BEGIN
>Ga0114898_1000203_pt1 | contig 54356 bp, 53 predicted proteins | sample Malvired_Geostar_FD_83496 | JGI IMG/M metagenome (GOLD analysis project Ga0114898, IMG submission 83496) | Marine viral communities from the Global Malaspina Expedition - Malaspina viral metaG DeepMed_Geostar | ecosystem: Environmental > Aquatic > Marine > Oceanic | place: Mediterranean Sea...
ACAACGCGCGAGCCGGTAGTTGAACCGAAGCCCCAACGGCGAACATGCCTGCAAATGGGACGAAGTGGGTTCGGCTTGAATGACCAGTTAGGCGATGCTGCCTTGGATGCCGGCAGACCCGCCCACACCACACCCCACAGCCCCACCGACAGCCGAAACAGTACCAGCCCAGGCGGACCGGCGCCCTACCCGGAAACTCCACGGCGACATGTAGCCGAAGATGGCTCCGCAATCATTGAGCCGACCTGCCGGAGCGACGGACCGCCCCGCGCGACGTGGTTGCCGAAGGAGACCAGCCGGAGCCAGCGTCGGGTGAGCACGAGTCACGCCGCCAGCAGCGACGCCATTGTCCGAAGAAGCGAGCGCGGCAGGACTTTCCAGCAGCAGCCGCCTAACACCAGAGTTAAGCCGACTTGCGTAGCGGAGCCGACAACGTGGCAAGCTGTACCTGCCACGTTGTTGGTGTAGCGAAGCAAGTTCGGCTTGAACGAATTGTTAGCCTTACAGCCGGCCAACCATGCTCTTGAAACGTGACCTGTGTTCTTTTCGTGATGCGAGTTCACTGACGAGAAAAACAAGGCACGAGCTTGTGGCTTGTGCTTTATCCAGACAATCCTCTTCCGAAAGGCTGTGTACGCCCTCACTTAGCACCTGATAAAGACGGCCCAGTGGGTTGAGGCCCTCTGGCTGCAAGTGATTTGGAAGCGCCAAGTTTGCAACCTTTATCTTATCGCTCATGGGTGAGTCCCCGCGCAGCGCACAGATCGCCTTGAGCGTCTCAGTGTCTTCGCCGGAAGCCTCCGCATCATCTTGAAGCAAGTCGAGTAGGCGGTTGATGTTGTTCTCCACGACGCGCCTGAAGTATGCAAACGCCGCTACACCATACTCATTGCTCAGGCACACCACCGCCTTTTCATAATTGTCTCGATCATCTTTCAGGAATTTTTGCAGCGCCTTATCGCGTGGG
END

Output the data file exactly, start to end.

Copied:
>Ga0114898_1000203_pt1 | contig 54356 bp, 53 predicted proteins | sample Malvired_Geostar_FD_83496 | JGI IMG/M metagenome (GOLD analysis project Ga0114898, IMG submission 83496) | Marine viral communities from the Global Malaspina Expedition - Malaspina viral metaG DeepMed_Geostar | ecosystem: Environmental > Aquatic > Marine > Oceanic | place: Mediterranean Sea...
ACAACGCGCGAGCCGGTAGTTGAACCGAAGCCCCAACGGCGAACATGCCTGCAAATGGGACGAAGTGGGTTCGGCTTGAATGACCAGTTAGGCGATGCTGCCTTGGATGCCGGCAGACCCGCCCACACCACACCCCACAGCCCCACCGACAGCCGAAACAGTACCAGCCCAGGCGGACCGGCGCCCTACCCGGAAACTCCACGGCGACATGTAGCCGAAGATGGCTCCGCAATCATTGAGCCGACCTGCCGGAGCGACGGACCGCCCCGCGCGACGTGGTTGCCGAAGGAGACCAGCCGGAGCCAGCGTCGGGTGAGCACGAGTCACGCCGCCAGCAGCGACGCCATTGTCCGAAGAAGCGAGCGCGGCAGGACTTTCCAGCAGCAGCCGCCTAACACCAGAGTTAAGCCGACTTGCGTAGCGGAGCCGACAACGTGGCAAGCTGTACCTGCCACGTTGTTGGTGTAGCGAAGCAAGTTCGGCTTGAACGAATTGTTAGCCTTACAGCCGGCCAACCATGCTCTTGAAACGTGACCTGTGTTCTTTTCGTGATGCGAGTTCACTGACGAGAAAAACAAGGCACGAGCTTGTGGCTTGTGCTTTATCCAGACAATCCTCTTCCGAAAGGCTGTGTACGCCCTCACTTAGCACCTGATAAAGACGGCCCAGTGGGTTGAGGCCCTCTGGCTGCAAGTGATTTGGAAGCGCCAAGTTTGCAACCTTTATCTTATCGCTCATGGGTGAGTCCCCGCGCAGCGCACAGATCGCCTTGAGCGTCTCAGTGTCTTCGCCGGAAGCCTCCGCATCATCTTGAAGCAAGTCGAGTAGGCGGTTGATGTTGTTCTCCACGACGCGCCTGAAGTATGCAAACGCCGCTACACCATACTCATTGCTCAGGCACACCACCGCCTTTTCATAATTGTCTCGATCATCTTTCAGGAATTTTTGCAGCGCCTTATCGCGTGGG